She wrote prodigiously, and since giving birth to and raising so many children kept her too busy for frequent travel and public speaking, she worked closely with Lucrecia Mott, another founding feminist, and entered into a longtime collaboration with a fellow feminist, Susan B. Anthony. While the two were very different in so many many ways (Elizabeth was fiery and impolitic in expressing her opinions, Susan was more tactful; Elizabeth was a skilled writer and orator but less skilled organizer, while Susan was the opposite; Elizabeth was an outspoken critic of religion and the Bible, Susan, like Lucretia, was a Quaker), they were extremely attached to one another, and their often opposing strengths made them probably the single most effective and influential team in feminist history. (Side note: if you are interested in the history of human rights and progressive activism in the United States, you may be struck by the prevalence of Quakers among their ranks. While there were many Quaker sects, they tended to hold radical beliefs for their day: they were egalitarian, pro-education, anti-war, and encouraged critical discussion and examination in matters of religion.)
With Lucretia’s, Susan’s, and others’ help, especially while she was still home bound with her young children, Elizabeth conceived of and put together numerous meetings and organizations, including the first women’s rights conference at Seneca Falls in 1848, numerous abolitionist and temperance events, the American Equal Rights Association, the International Women’s Council, and many more. She wrote the Woman’s Bible, A Declaration of Sentiments (modeled on the Declaration of Independence), Solitude of Self (often considered her greatest speech), History of Woman Suffrage (with others), and much more. She was the first woman to run for Congress, wrote and was the primary impetus behind the passage of the first federal bill protecting women’s property to pass into law (following Ernestine, who has campaigned for it earlier), and annually campaigned, unsuccessfully, for suffrage for women. (Though she lived a very long life, she did not live to see this victory achieved.) Like Ernestine, she was a rare outspoken critic of religion, and considered all of them anti-woman, especially the three religions of the Bible. She worked up to the day she died in 1902 (on October 27th, the date I flew in to NYC.)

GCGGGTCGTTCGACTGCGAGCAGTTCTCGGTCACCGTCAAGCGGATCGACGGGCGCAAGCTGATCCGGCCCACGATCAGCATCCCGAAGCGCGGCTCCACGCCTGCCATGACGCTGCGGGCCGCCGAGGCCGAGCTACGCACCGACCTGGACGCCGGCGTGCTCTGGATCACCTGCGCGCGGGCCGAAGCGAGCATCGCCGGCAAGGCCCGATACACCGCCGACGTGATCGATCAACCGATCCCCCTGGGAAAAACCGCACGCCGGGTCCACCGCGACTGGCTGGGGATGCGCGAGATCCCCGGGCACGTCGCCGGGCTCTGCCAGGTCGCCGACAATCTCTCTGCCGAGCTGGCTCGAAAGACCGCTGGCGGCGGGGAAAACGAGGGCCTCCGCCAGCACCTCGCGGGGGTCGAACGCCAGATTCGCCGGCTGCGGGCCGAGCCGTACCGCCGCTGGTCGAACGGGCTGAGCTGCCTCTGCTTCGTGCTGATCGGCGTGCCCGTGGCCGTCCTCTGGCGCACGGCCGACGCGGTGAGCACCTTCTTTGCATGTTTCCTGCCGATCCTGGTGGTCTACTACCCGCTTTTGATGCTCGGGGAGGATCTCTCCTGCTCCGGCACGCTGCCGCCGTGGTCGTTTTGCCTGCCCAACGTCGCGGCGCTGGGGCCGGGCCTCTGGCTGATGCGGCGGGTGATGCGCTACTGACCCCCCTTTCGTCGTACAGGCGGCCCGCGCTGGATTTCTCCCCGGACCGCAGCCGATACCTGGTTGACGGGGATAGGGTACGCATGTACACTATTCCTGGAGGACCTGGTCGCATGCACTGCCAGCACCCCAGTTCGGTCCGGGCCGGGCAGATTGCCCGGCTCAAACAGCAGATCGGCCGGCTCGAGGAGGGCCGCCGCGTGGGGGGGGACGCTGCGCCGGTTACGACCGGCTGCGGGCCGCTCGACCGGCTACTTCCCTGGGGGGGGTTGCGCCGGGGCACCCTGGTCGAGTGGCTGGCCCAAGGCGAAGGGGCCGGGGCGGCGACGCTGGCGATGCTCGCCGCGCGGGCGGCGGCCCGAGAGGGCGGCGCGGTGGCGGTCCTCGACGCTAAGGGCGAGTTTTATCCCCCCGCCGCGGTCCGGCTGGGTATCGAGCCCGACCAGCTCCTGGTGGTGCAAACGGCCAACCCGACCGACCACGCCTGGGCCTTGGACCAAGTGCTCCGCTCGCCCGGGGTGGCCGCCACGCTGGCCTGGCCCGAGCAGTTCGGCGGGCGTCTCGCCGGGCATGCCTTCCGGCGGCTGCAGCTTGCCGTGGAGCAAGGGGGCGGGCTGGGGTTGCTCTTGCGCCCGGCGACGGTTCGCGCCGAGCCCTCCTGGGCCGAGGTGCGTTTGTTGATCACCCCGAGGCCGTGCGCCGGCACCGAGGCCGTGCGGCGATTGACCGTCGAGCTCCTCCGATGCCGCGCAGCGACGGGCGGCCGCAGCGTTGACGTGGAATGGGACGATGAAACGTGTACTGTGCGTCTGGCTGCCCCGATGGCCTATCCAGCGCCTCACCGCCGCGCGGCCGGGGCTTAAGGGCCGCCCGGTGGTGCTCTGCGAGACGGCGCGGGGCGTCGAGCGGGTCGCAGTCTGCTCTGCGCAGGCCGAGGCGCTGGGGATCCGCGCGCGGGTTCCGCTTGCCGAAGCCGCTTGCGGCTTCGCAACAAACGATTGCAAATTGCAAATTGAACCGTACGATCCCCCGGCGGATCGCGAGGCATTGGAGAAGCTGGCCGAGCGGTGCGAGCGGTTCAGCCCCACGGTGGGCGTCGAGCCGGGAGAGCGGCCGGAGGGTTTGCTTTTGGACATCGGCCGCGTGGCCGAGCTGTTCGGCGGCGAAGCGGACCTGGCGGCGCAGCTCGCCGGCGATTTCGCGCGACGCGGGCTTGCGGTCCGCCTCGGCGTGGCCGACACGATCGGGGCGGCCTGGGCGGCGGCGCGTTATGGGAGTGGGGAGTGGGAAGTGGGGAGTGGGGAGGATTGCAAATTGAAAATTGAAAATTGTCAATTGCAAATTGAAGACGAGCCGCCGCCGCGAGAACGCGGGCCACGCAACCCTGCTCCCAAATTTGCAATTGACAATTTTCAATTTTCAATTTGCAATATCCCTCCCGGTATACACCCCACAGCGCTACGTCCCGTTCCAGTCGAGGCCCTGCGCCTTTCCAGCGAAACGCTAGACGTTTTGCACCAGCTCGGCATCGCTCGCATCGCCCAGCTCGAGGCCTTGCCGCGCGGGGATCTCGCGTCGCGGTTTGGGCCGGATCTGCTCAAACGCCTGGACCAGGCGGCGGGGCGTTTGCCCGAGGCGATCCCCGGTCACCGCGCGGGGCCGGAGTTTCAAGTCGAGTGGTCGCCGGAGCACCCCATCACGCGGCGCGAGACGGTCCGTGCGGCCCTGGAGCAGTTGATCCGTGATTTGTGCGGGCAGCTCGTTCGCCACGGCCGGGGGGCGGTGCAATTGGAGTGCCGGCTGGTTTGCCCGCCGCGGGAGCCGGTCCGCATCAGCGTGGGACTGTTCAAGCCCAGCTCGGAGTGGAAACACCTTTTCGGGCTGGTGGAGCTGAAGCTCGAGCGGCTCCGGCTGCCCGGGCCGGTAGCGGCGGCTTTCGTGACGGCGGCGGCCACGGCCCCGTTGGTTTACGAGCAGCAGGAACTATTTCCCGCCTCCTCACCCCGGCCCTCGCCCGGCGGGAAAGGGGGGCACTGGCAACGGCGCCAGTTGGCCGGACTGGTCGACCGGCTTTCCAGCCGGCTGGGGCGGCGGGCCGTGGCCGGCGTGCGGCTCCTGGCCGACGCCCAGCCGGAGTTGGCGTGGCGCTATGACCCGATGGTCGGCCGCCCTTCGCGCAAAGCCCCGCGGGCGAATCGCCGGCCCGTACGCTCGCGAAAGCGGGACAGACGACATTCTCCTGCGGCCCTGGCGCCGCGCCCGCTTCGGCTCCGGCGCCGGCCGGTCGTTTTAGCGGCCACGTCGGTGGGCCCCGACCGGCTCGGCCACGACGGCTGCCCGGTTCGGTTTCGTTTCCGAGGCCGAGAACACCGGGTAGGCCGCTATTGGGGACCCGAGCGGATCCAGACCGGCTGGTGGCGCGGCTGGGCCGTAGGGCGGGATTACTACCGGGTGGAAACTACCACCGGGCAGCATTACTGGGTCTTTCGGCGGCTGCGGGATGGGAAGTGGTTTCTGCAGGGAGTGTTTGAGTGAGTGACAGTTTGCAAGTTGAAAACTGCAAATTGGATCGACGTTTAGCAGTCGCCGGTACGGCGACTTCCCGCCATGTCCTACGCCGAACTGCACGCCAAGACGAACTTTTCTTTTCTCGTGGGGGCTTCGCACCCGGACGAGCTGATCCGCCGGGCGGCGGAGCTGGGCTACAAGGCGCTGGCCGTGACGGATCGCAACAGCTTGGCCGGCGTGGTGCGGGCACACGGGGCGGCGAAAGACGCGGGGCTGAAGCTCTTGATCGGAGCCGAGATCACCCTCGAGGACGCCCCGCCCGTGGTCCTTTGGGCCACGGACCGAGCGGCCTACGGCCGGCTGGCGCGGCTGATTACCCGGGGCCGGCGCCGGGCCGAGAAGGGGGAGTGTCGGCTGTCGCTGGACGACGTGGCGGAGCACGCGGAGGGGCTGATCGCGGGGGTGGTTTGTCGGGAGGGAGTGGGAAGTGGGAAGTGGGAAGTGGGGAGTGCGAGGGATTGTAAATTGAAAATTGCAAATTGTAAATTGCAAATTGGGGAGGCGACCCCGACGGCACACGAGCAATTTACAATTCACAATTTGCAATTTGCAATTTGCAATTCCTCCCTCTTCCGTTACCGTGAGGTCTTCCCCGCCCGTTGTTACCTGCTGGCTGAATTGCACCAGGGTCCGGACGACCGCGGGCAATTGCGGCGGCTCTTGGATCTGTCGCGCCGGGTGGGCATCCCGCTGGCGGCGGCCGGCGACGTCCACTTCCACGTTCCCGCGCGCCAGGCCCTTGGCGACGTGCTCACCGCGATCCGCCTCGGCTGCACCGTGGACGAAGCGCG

Now that we have a brief history of those great women fresh in our minds, let’s follow in their footsteps!

Shortly to follow: an account of my first day in New York City. visiting sites associated with their lives here…..

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Sources and Inspiration:
Dorress-Worters, Paula. Mistress of Herself: Speeches and Letters of Ernestine Rose, Early Women’s Rights Leader. The Feminist Press at CUNY, 2008
Elizabeth Cady Stanton. (2014, November 4). In Wikipedia, The Free Encyclopedia. Retrieved 15:33, November 5, 2014, from  http://wikipedia.org/wiki/Elizabeth_Cady_Stanton
‘Elizabeth Cady Stanton Dies At Her Home’, On This Day, New York Times, Oct 7th, 1902. http://www.nytimes.com/learning/general/onthisday/bday/1112.html
Ernestine Rose. (2014, July 7). In Wikipedia, The Free Encyclopedia. Retrieved 15:34, November 5, 2014, from http://wikipedia.org/wiki/Ernestine_Rose
Freedman, Janet. ‘Ernestine Rose.’ Jewish Women’s Archive  http://jwa.org/encyclopedia/article/rose-ernestine
Kolmerten, Carol. The American Life of Ernestine L. Rose. Syracuse, N.Y., 1999.  http://books.google.com/books?id=0JkRzTh7QUsC&printsec=frontcover&source=gbs_atb#v=onepage&q&f=false
‘New Lanark: An Introduction’. Undiscovered Scotland: The Ultimate Online Guide. http://www.undiscoveredscotland.co.uk/lanark/newlanark/
Stanton, Elizabeth Cady, Susan B. Anthony, and Matilda Josyn Gage. History of Woman Suffrage, volumes 1 and 2. Rochester, N.Y., 1881,1887

One thought on “Ernestine Rose and Elizabeth Cady Stanton: A Brief History

  1. Pingback: To New York City I Go, In Search of Ernestine Rose and Elizabeth Cady Stanton | Ordinary Philosophy